She was president of the Cottage Hospital Nursing Home Auxiliary for 12 years, and during the Second World War helped raise funds for servicemen as a member of the Bermuda Women’s Auxiliary Force. She also helped form Heron Bay Girl Guide Company, and with her sister Ida, served on the executive committee of the Sunshine League children’s home, for years, beginning from its founding in 1919. In 1951, she was awarded the Member of the Order of the British Empire (MBE).
Tucker never married. She lived in the family home for about 62 years with her unmarried sisters. When a cousin Edgar Tucker died at an early age, she and her sisters raised two of his three children, David and Ida Tucker.
David studied in the US and London and returned home to fight for the cause of black Bermudians as editor of the black newspaper, the Bermuda Recorder, a lawyer and a parliamentarian.
In her later years, Tucker’s longevity made her something of a celebrity. On November 14, 1965 she was honoured at St. Paul AME Church’s Women’s Day celebrations as Bermuda’s oldest retired teacher. Newspaper reporters routinely interviewed her for milestone birthdays.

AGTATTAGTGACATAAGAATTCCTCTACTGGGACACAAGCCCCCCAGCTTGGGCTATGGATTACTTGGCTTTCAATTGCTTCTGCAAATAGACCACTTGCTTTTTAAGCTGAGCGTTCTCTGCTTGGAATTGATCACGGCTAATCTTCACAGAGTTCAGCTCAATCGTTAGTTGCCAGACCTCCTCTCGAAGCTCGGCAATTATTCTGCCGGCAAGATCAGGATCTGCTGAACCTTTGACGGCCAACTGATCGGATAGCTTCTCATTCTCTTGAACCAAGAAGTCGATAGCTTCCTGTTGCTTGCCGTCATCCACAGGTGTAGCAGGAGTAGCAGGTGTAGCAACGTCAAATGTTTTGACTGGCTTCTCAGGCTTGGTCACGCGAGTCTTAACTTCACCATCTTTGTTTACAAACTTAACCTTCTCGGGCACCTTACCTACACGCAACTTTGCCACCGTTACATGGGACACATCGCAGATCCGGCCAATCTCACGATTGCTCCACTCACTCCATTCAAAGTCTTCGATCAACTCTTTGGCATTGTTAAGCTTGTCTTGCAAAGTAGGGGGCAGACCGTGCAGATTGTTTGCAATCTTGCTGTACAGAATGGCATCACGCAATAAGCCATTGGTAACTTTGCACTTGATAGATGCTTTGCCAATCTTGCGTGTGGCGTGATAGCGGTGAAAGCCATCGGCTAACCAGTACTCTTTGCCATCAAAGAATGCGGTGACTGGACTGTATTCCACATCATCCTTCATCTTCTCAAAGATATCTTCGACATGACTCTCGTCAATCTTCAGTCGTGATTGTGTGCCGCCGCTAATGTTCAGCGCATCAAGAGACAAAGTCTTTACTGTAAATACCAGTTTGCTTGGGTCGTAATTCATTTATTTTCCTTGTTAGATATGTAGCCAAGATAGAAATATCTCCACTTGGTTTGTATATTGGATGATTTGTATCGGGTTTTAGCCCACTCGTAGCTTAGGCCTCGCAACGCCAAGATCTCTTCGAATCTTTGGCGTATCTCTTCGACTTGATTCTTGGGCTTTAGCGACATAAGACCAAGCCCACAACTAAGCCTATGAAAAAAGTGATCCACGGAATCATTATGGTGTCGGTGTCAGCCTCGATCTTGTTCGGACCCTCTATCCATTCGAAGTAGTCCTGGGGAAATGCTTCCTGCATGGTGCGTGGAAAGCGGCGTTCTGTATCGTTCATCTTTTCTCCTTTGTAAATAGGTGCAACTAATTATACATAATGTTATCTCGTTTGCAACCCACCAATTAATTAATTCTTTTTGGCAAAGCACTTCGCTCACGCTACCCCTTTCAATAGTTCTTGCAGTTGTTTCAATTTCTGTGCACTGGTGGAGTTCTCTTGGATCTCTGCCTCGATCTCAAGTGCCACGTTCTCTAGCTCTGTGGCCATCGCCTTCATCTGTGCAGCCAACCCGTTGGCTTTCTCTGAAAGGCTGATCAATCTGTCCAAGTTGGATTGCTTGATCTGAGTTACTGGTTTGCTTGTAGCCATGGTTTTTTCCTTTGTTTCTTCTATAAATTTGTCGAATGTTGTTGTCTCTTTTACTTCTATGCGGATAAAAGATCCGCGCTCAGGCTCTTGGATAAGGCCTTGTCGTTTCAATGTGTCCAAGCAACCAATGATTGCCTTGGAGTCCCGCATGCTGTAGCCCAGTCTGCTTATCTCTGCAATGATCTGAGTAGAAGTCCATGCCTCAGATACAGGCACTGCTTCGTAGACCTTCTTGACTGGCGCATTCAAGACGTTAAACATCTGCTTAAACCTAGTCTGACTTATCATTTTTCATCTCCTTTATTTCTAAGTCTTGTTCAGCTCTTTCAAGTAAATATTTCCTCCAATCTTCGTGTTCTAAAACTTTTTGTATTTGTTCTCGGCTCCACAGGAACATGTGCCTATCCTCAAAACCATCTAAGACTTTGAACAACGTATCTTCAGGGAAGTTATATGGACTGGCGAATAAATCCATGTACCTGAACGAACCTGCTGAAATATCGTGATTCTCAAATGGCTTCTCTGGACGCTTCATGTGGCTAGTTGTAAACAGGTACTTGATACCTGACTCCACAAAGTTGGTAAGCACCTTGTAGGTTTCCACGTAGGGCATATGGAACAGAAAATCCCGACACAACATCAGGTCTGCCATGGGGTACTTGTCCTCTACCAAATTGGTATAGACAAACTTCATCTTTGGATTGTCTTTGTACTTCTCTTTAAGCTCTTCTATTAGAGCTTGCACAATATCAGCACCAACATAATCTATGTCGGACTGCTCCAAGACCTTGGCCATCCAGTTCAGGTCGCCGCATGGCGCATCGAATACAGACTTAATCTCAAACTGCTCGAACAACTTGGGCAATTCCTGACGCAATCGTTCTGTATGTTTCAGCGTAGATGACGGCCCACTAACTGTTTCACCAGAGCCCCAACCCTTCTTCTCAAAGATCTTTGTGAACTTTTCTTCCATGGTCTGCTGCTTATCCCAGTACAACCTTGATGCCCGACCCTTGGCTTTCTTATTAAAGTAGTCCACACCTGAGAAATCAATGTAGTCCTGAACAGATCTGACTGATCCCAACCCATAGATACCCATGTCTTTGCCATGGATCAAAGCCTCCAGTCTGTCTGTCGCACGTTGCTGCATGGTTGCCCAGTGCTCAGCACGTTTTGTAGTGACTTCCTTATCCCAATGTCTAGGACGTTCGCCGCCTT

On two occasions, thank-you letters she wrote following her birthday celebrations were reprinted on the front page of The Royal Gazette, with the media marvelling at her penmanship and command of grammar.
She became the first person to receive a government pension when she turned 100 on August 8, 1968. Her 100th birthday celebration made headlines, along with her death nearly three years later. Government Leader Sir Henry Tucker led dignitaries who attended her funeral.
At the time of her death, she was living at Adelida on Keith Hall Road, Warwick, with her younger sister Ida. Tucker and her siblings had sold the family home years earlier. Ida, the sole survivor of the original eight Tucker siblings, died 11 months later in December of the same year.
Tucker was a conservative, who despite her accomplishments and leadership abilities was opposed to women getting the vote, according to her great-niece, retired teacher Enith King.
But her pioneering contribution as an educator and a founder of the BUT cannot be overstated.
On February 15, 2007, The Bermuda Post Office launched a ‘Pioneers of Progress’ stamp issue to recognise Tucker and five fellow teachers, including her Bermuda Union of Teachers co-founders Edith and Matilda Crawford. Her image now graces a 35-cent stamp.
In July 2015, she was one of several Bermudians honoured by the Department of Community and Cultural Affairs’ Emancipation Committee at a ceremony at Ruth Seaton James Auditorium.